# Let vs. Where

### From HaskellWiki

(let is an expression) |
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Line 7: | Line 7: | ||

In contrast to that, <hask>where</hask> is bound to a surrounding syntactic construct, | In contrast to that, <hask>where</hask> is bound to a surrounding syntactic construct, | ||

like the [[pattern matching]] line of a function definition. | like the [[pattern matching]] line of a function definition. | ||

+ | |||

+ | == Advantages of let == | ||

Consider you have the function | Consider you have the function | ||

Line 39: | Line 41: | ||

</haskell> | </haskell> | ||

+ | == Advantages of where == | ||

+ | Because "where" blocks are bound to a syntactic construct, they can be used to share bindings between parts of a function that are not syntactically expressions. For example: | ||

+ | |||

+ | <haskell> | ||

+ | f x | ||

+ | | cond1 x = a | ||

+ | | cond2 x = g a | ||

+ | | otherwise = f (h x a) | ||

+ | where | ||

+ | a = w x | ||

+ | </haskell> | ||

+ | |||

+ | In expression style, the guard structure would be lost, and the heavier lexemes arguably make the resulting function harder to read: | ||

+ | |||

+ | <haskell> | ||

+ | f x | ||

+ | = let a = w x | ||

+ | in if cond1 x | ||

+ | then a | ||

+ | else if cond2 x | ||

+ | then g a | ||

+ | else f (h x a) | ||

+ | </haskell> | ||

+ | |||

+ | == Lambda Lifting == | ||

+ | |||

+ | One other approach to consider is that let or where can often be implemented using [[lambda lifting]] and [[let floating]], incurring at least the cost of introducing a new name. The above example: | ||

+ | |||

+ | <haskell> | ||

+ | f x | ||

+ | | cond1 x = a | ||

+ | | cond2 x = g a | ||

+ | | otherwise = f (h x a) | ||

+ | where | ||

+ | a = w x | ||

+ | </haskell> | ||

+ | |||

+ | could be implemented as: | ||

+ | |||

+ | <haskell> | ||

+ | f x = f' (w x) x | ||

+ | |||

+ | f' a x | ||

+ | | cond1 x = a | ||

+ | | cond2 x = g a | ||

+ | | otherwise = f (h x a) | ||

+ | </haskell> | ||

+ | The auxilliary definition can either be a top-level binding, or included in f using let or where. | ||

[[Category:Style]] | [[Category:Style]] | ||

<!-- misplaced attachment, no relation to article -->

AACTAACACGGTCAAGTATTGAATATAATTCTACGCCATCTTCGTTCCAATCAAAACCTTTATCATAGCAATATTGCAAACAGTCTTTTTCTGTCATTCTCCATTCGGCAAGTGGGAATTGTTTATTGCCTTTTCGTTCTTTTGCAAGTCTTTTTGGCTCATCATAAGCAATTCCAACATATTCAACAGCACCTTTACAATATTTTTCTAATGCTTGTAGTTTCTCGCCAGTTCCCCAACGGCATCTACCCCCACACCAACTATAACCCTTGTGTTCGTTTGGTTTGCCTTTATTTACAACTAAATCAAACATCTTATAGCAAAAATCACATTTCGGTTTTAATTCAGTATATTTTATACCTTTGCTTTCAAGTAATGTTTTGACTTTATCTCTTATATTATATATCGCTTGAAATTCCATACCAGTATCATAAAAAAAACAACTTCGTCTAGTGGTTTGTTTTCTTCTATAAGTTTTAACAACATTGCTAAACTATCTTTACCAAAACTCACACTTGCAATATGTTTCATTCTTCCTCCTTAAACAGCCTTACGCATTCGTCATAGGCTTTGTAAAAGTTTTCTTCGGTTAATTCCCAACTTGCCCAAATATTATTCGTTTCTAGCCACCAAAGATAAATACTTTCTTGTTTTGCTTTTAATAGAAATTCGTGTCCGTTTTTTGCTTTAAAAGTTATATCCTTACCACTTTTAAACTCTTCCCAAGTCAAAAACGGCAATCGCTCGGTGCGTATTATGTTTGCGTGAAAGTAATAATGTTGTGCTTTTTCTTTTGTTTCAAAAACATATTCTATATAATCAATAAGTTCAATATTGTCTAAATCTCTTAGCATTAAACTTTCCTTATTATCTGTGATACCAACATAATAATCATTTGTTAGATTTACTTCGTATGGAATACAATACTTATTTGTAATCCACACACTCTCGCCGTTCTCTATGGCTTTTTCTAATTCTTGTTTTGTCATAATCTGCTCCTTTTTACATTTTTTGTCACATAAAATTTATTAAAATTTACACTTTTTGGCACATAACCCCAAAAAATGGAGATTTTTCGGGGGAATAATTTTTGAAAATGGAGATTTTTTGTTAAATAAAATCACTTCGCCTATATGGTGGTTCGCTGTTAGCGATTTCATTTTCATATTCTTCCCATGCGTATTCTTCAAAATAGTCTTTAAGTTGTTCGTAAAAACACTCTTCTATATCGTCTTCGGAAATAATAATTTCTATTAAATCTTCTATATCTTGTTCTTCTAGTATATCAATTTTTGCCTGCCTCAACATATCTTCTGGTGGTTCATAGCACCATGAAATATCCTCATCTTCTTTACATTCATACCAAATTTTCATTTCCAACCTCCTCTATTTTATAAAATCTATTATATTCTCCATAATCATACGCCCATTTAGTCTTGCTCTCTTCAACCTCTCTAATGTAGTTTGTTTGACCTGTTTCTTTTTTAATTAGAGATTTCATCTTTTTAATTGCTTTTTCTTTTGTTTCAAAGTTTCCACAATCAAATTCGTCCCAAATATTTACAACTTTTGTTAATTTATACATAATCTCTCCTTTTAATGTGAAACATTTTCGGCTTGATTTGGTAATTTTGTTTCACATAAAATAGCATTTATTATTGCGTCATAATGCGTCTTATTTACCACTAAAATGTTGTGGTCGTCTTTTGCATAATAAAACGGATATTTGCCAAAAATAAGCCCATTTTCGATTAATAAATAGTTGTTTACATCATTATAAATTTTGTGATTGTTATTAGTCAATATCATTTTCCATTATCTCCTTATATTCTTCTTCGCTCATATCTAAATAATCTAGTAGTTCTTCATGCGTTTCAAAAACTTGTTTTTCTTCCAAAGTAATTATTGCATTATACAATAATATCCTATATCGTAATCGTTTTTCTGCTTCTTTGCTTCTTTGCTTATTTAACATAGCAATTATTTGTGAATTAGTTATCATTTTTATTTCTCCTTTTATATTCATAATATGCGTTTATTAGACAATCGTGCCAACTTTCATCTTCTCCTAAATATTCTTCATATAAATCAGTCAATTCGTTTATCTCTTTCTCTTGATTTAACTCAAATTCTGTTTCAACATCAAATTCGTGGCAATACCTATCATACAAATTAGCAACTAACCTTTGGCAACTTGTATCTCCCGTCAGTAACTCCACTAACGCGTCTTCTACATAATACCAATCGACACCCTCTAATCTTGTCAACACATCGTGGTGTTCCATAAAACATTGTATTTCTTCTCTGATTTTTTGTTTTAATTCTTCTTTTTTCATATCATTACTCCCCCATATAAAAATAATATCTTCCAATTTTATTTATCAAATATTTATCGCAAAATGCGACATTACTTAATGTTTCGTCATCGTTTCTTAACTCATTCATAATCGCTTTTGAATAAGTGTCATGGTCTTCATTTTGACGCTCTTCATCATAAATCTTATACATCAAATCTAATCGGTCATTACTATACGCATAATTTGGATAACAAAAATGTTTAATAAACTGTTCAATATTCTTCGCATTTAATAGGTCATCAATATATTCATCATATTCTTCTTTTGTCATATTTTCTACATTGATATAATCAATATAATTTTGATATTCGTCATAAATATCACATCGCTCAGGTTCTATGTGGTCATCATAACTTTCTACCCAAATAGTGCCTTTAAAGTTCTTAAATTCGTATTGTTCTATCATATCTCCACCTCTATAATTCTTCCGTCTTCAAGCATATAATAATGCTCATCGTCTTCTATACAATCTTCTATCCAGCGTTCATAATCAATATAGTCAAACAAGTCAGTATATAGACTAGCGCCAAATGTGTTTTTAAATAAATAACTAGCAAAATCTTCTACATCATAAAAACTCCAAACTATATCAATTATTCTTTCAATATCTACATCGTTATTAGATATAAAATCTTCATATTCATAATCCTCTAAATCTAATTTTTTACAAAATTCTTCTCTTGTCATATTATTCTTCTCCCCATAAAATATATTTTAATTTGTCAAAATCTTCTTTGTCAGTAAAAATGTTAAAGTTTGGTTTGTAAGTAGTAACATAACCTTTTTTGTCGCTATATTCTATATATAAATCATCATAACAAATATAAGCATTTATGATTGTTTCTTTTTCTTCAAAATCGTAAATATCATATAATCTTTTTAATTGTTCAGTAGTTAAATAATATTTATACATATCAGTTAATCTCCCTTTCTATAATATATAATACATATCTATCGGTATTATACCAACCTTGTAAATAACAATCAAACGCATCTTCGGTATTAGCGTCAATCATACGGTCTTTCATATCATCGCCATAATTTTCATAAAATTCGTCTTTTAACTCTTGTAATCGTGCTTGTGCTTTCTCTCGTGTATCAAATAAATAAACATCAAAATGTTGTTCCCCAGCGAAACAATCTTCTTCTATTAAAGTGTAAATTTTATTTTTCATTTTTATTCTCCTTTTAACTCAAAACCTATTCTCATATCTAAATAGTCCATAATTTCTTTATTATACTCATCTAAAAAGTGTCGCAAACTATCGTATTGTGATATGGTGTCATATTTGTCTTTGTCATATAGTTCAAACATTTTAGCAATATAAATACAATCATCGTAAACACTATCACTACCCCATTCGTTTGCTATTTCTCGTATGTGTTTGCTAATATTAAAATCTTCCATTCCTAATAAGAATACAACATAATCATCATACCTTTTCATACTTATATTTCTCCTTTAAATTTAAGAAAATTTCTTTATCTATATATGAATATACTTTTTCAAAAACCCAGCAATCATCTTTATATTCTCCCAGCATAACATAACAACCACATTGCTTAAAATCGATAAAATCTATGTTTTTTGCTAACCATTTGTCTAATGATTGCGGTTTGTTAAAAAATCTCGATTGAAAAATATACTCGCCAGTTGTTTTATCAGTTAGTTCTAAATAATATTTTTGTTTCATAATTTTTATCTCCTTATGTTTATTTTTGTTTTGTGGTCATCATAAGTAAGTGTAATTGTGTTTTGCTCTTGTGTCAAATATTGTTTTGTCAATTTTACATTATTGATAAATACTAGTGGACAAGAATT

[[Category:Syntax]] | [[Category:Syntax]] |

## Revision as of 03:00, 14 November 2007

Haskell programmers often wonder, whether to useThis seems to be only a matter of taste in the sense of "Declaration vs. expression_style", however there is more about it.

It is important to know thatthat is, it can be written whereever expressions are allowed.

In contrast to that,like the pattern matching line of a function definition.

## 1 Advantages of let

Consider you have the function

f :: s -> (a,s) f x = y where y = ... x ...

However, transforming to

f :: State s a f = State $ \x -> y where y = ... x ...

f :: s -> (a,s) f x = let y = ... x ... in y

This is easily transformed to:

f :: State s a f = State $ \x -> let y = ... x ... in y

## 2 Advantages of where

Because "where" blocks are bound to a syntactic construct, they can be used to share bindings between parts of a function that are not syntactically expressions. For example:

f x | cond1 x = a | cond2 x = g a | otherwise = f (h x a) where a = w x

In expression style, the guard structure would be lost, and the heavier lexemes arguably make the resulting function harder to read:

f x = let a = w x in if cond1 x then a else if cond2 x then g a else f (h x a)

## 3 Lambda Lifting

One other approach to consider is that let or where can often be implemented using lambda lifting and let floating, incurring at least the cost of introducing a new name. The above example:

f x | cond1 x = a | cond2 x = g a | otherwise = f (h x a) where a = w x

could be implemented as:

f x = f' (w x) x f' a x | cond1 x = a | cond2 x = g a | otherwise = f (h x a)

The auxilliary definition can either be a top-level binding, or included in f using let or where.